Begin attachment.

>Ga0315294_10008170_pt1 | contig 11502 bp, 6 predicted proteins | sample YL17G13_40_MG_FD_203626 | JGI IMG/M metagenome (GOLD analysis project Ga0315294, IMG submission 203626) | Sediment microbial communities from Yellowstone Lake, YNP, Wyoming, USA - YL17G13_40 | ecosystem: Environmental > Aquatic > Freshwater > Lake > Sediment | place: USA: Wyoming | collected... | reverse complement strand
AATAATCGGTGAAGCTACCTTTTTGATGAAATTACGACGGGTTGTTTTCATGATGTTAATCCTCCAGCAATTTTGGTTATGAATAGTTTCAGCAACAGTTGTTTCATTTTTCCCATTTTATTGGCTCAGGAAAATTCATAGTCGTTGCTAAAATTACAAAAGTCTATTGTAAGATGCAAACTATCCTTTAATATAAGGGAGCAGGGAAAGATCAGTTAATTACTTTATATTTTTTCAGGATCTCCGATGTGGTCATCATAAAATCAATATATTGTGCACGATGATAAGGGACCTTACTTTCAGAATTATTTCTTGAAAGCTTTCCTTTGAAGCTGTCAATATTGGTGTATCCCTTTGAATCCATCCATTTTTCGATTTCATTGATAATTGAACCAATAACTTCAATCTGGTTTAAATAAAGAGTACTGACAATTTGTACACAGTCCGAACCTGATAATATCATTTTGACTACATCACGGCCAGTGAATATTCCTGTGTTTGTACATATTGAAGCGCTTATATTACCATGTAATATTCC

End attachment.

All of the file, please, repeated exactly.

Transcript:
>Ga0315294_10008170_pt1 | contig 11502 bp, 6 predicted proteins | sample YL17G13_40_MG_FD_203626 | JGI IMG/M metagenome (GOLD analysis project Ga0315294, IMG submission 203626) | Sediment microbial communities from Yellowstone Lake, YNP, Wyoming, USA - YL17G13_40 | ecosystem: Environmental > Aquatic > Freshwater > Lake > Sediment | place: USA: Wyoming | collected... | reverse complement strand
AATAATCGGTGAAGCTACCTTTTTGATGAAATTACGACGGGTTGTTTTCATGATGTTAATCCTCCAGCAATTTTGGTTATGAATAGTTTCAGCAACAGTTGTTTCATTTTTCCCATTTTATTGGCTCAGGAAAATTCATAGTCGTTGCTAAAATTACAAAAGTCTATTGTAAGATGCAAACTATCCTTTAATATAAGGGAGCAGGGAAAGATCAGTTAATTACTTTATATTTTTTCAGGATCTCCGATGTGGTCATCATAAAATCAATATATTGTGCACGATGATAAGGGACCTTACTTTCAGAATTATTTCTTGAAAGCTTTCCTTTGAAGCTGTCAATATTGGTGTATCCCTTTGAATCCATCCATTTTTCGATTTCATTGATAATTGAACCAATAACTTCAATCTGGTTTAAATAAAGAGTACTGACAATTTGTACACAGTCCGAACCTGATAATATCATTTTGACTACATCACGGCCAGTGAATATTCCTGTGTTTGTACATATTGAAGCGCTTATATTACCATGTAATATTCC